For the first time in Mexico's national history 1.38 million Afro-Mexicans are being recognized for their Afro-ancestry by the government.
Mexico is home to a diverse population, but national censuses have excluded documentation of African lineage since the Mexican Revolution of 1910. For 95 years, the national identity for Mexico was "mestizaje," a term that only acknowledges interracial descendants of colonizers and indigenous communities, and ignores the role of African slaves in Mexican ancestry.
Latin America's past of slavery and colonization is linked to anti-black racism, which some countries have tried to fight with anti-discrimination and affirmative action policies. Denying the existence of the black population by not counting them in the national census is one major way structural racism plays out in Latin American countries although anti-blackness is a pervasive issue in other issues, as well. According to Remezcla, Afro-Mexican activitsts have fought for more than 15 years for formal recognition in the Mexican constitution.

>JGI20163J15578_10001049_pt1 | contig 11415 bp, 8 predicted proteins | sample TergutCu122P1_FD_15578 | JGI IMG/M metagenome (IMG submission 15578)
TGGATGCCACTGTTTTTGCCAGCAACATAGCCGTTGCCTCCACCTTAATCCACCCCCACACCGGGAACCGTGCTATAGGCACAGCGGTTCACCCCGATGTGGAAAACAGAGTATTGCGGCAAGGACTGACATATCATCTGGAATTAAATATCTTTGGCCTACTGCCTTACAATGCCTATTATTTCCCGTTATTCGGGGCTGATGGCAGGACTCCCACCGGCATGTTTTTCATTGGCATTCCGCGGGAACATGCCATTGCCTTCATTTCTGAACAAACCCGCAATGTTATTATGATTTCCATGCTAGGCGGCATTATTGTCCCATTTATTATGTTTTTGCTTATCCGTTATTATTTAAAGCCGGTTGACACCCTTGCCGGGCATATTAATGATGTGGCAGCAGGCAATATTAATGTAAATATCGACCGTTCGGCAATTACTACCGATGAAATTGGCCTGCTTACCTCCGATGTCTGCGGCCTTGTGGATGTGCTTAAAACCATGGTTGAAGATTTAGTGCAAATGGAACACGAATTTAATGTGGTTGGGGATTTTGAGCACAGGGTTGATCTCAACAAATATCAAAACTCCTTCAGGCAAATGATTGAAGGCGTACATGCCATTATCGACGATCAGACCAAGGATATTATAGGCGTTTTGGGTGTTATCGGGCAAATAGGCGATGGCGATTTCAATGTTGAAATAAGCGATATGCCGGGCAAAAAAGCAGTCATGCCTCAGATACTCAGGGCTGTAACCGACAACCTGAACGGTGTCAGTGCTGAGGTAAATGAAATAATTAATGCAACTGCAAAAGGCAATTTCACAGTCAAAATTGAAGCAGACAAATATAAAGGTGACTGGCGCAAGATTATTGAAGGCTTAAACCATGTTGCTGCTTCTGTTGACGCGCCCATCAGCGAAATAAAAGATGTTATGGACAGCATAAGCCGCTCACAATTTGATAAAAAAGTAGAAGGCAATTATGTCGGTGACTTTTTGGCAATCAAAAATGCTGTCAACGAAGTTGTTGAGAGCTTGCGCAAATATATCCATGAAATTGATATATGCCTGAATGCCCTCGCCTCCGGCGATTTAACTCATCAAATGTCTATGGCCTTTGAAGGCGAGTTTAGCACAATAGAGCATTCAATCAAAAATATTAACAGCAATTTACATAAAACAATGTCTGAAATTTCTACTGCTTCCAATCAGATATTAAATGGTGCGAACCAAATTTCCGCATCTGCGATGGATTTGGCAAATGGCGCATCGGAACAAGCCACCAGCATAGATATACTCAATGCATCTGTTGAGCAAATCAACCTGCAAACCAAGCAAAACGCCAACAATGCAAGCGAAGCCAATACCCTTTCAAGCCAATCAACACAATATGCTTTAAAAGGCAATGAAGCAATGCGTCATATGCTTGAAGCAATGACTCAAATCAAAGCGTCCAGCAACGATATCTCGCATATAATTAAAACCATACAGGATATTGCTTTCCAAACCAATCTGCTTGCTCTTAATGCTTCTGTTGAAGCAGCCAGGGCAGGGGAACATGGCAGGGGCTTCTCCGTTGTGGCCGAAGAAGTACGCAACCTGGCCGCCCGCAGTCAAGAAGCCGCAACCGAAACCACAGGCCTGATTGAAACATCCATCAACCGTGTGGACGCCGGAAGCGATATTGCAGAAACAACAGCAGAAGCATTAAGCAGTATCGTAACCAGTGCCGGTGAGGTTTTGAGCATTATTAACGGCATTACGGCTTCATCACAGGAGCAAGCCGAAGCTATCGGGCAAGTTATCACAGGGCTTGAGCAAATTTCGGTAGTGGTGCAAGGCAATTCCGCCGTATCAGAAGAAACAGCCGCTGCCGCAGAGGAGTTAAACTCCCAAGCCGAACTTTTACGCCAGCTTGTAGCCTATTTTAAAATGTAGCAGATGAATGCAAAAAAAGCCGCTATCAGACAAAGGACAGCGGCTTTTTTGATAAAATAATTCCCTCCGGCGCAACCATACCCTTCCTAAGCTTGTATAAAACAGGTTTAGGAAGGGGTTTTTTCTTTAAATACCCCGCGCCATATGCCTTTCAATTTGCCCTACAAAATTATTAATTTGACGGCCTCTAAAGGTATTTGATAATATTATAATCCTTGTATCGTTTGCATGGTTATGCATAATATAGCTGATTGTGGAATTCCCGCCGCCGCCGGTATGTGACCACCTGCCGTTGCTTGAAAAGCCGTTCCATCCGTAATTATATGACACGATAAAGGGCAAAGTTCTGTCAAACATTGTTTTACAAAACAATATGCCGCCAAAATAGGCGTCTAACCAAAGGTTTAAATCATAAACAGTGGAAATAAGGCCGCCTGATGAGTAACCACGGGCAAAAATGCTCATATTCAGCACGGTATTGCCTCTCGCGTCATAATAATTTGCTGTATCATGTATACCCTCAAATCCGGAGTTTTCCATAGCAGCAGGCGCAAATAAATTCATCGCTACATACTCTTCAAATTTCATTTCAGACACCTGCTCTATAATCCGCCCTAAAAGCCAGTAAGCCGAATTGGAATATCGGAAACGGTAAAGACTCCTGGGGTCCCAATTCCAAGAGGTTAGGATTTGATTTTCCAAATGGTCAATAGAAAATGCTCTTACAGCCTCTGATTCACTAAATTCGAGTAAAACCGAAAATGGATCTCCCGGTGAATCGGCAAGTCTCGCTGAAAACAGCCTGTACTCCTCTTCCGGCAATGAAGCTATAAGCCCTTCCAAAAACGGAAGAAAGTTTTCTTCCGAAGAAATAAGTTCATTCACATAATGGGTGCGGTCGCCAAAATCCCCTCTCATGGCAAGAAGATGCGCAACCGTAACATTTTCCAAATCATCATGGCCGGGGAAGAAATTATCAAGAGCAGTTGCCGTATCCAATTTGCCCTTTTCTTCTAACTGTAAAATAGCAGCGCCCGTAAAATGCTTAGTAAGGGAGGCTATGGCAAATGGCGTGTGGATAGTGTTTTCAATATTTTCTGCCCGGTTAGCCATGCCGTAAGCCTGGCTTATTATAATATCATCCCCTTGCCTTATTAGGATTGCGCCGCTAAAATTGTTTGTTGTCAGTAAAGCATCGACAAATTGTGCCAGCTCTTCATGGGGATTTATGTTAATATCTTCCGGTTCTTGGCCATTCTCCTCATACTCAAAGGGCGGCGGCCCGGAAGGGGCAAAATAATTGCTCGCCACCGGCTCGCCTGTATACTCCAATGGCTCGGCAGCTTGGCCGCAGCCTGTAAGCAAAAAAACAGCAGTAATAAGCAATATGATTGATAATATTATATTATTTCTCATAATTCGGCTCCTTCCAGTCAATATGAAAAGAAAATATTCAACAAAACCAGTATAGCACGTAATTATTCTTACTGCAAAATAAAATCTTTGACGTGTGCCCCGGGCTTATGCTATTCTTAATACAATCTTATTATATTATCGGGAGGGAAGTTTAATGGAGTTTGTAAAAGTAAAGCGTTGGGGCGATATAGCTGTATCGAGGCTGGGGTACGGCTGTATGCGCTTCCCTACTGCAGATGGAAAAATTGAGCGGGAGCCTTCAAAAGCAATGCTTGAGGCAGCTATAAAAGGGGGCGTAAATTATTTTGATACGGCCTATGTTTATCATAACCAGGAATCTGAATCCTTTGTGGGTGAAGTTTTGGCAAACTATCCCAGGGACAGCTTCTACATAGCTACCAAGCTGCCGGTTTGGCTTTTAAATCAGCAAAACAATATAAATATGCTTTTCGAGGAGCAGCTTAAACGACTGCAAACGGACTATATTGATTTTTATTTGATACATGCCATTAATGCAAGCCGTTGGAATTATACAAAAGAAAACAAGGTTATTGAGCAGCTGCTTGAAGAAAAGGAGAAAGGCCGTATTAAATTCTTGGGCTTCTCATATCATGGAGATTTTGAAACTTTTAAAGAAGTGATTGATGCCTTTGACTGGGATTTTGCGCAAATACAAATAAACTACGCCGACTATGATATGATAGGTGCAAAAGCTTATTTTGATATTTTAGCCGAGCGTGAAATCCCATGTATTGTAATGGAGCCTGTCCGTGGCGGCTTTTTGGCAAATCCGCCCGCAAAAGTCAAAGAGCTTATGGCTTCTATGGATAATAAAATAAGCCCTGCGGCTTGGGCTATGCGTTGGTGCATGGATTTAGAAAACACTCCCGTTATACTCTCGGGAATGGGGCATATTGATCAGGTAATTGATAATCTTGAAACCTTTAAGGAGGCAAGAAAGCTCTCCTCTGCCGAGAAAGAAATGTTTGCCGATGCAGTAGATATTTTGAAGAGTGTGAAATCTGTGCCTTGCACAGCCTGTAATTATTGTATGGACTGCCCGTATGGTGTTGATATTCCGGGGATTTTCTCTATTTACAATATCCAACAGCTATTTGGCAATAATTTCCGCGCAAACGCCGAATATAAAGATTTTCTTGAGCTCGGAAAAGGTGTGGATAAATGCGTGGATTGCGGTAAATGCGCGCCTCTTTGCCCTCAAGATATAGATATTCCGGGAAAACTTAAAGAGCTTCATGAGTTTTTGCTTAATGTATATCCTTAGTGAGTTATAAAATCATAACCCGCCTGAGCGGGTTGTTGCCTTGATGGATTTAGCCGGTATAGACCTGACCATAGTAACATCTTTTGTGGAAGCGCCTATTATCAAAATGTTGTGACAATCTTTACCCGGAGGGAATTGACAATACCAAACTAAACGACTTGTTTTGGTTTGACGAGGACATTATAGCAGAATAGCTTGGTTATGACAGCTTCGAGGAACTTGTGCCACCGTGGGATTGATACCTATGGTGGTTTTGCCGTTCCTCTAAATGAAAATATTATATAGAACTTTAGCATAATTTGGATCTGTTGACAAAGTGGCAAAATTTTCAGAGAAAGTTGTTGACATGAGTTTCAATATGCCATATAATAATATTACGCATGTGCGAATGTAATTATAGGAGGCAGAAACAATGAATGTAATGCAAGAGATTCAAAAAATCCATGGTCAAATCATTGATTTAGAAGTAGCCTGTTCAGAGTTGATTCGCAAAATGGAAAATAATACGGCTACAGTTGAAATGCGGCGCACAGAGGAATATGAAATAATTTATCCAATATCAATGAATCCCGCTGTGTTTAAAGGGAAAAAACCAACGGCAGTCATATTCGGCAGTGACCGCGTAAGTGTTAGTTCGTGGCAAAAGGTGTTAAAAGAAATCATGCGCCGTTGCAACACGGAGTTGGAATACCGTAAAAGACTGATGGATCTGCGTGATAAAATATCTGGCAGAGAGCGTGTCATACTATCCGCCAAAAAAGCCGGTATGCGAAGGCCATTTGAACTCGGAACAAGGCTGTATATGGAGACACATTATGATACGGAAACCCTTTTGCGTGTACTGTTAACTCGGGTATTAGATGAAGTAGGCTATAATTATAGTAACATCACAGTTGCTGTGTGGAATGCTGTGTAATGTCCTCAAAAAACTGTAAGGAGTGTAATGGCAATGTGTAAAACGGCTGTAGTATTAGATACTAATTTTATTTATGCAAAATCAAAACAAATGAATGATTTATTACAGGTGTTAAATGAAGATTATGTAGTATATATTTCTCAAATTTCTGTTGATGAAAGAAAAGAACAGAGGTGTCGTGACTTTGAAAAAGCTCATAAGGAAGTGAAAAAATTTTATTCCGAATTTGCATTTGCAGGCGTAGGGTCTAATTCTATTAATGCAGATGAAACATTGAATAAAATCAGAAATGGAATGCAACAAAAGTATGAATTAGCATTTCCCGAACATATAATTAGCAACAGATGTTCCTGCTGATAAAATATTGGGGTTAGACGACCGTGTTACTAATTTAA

A pro-black-Mexican activist group, Mexico Negro, successfully campaigned for Afro-Mexicans to be included on the national census on Dec. 8. According to Quartz, the national survey found that 1.2 percent of Mexicans, 1.38 million people, are of African descent. After this historic moment for Mexico, Afro-Mexicans can finally identify themselves in a census report correctly.
This is profoundly significant for all Mexicans as the country moves toward full equality.
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